Opera Hall

Opened October 1871
Closed January 1872

Opera Hall was a very short-lived venue in the Bailey Building.*

An announcement in the Champaign County Gazette of Wednesday, 18 October, 1871, noted that Messrs. Baker & Mulliken leased the third-story hall in David Bailey’s new building on Neil Street.  The announcement continued that it was “their intention to fit it up in good style, build a suitable stage, prepare scenery, etc., etc., and supply everything which will tend to make it easy and comfortable.”  Opera Hall was the name chosen for the new venue. 1

Just a few months later, a story in the Wednesday, 10 January, 1872, edition of the Champaign County Gazette reported that the Masonic order had signed a five-year lease for Opera Hall to use as their new lodge rooms.  They had already moved the furniture into the new rooms which were “soon to be fitted up in the very best style.”  It was reported that a leaky roof made the old rooms uninhabitable. 2

In its short tenure, Opera Hall had held performances by Com, Foote, and Sister and their company.  The act consisted of songs, dances, and representations of statuary. 3  The Champaign Dancing Club also held regular dances at Opera Hall. 4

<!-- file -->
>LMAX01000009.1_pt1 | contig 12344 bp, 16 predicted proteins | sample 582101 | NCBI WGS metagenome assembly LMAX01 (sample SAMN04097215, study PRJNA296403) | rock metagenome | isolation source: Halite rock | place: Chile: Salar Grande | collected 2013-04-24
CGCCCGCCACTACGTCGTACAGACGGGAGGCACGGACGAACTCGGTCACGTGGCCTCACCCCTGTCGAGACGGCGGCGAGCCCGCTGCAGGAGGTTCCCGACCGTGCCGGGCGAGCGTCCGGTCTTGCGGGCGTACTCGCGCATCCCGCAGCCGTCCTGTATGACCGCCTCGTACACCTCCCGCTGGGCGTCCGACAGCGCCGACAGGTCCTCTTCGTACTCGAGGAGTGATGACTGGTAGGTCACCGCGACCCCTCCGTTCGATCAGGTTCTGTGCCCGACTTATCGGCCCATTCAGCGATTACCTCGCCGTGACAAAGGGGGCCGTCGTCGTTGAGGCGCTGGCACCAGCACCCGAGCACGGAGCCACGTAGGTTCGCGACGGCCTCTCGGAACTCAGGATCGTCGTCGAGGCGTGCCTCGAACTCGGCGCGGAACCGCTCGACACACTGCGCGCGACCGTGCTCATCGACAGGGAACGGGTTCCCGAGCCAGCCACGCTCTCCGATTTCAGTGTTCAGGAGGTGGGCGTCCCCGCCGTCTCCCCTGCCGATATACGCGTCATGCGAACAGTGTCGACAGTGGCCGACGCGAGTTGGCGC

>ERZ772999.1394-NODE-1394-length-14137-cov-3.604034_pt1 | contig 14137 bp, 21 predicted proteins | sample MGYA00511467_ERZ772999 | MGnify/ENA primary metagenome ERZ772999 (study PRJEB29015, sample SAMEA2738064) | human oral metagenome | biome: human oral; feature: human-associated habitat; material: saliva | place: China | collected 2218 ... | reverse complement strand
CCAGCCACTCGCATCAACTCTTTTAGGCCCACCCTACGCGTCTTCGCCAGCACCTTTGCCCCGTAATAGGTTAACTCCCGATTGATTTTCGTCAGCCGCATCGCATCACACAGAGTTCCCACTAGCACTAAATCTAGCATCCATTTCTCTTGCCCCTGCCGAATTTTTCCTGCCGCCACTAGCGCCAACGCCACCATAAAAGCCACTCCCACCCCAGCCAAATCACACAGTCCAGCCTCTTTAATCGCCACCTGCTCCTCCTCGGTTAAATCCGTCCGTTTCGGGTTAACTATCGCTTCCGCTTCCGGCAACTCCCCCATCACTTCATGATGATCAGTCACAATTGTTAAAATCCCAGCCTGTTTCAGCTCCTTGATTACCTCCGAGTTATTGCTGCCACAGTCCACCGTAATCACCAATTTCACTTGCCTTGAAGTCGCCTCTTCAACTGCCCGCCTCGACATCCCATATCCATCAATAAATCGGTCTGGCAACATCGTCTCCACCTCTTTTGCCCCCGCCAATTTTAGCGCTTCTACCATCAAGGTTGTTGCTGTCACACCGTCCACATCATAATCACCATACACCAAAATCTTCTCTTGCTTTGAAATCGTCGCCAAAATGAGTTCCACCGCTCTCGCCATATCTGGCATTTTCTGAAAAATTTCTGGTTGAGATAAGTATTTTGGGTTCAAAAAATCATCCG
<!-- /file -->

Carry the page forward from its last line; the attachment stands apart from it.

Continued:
* The Bailey, Rugg, and Walker buildings, from the beginning, were collectively referred to as the Metropolitan Building by the newspapers and the general public.  They are, in fact, three adjacent, Italianate style buildings that faced Neil Street.  The owners cooperated in the construction in 1871.  The north building, on the corner of Church Street, was built by the Rugg family.  The center building, by the Bailey family, and the south building by the Walker family.  A spectacular fire in November 2008 took out the Bailey and Rugg buildings and heavily damaged the Walker building.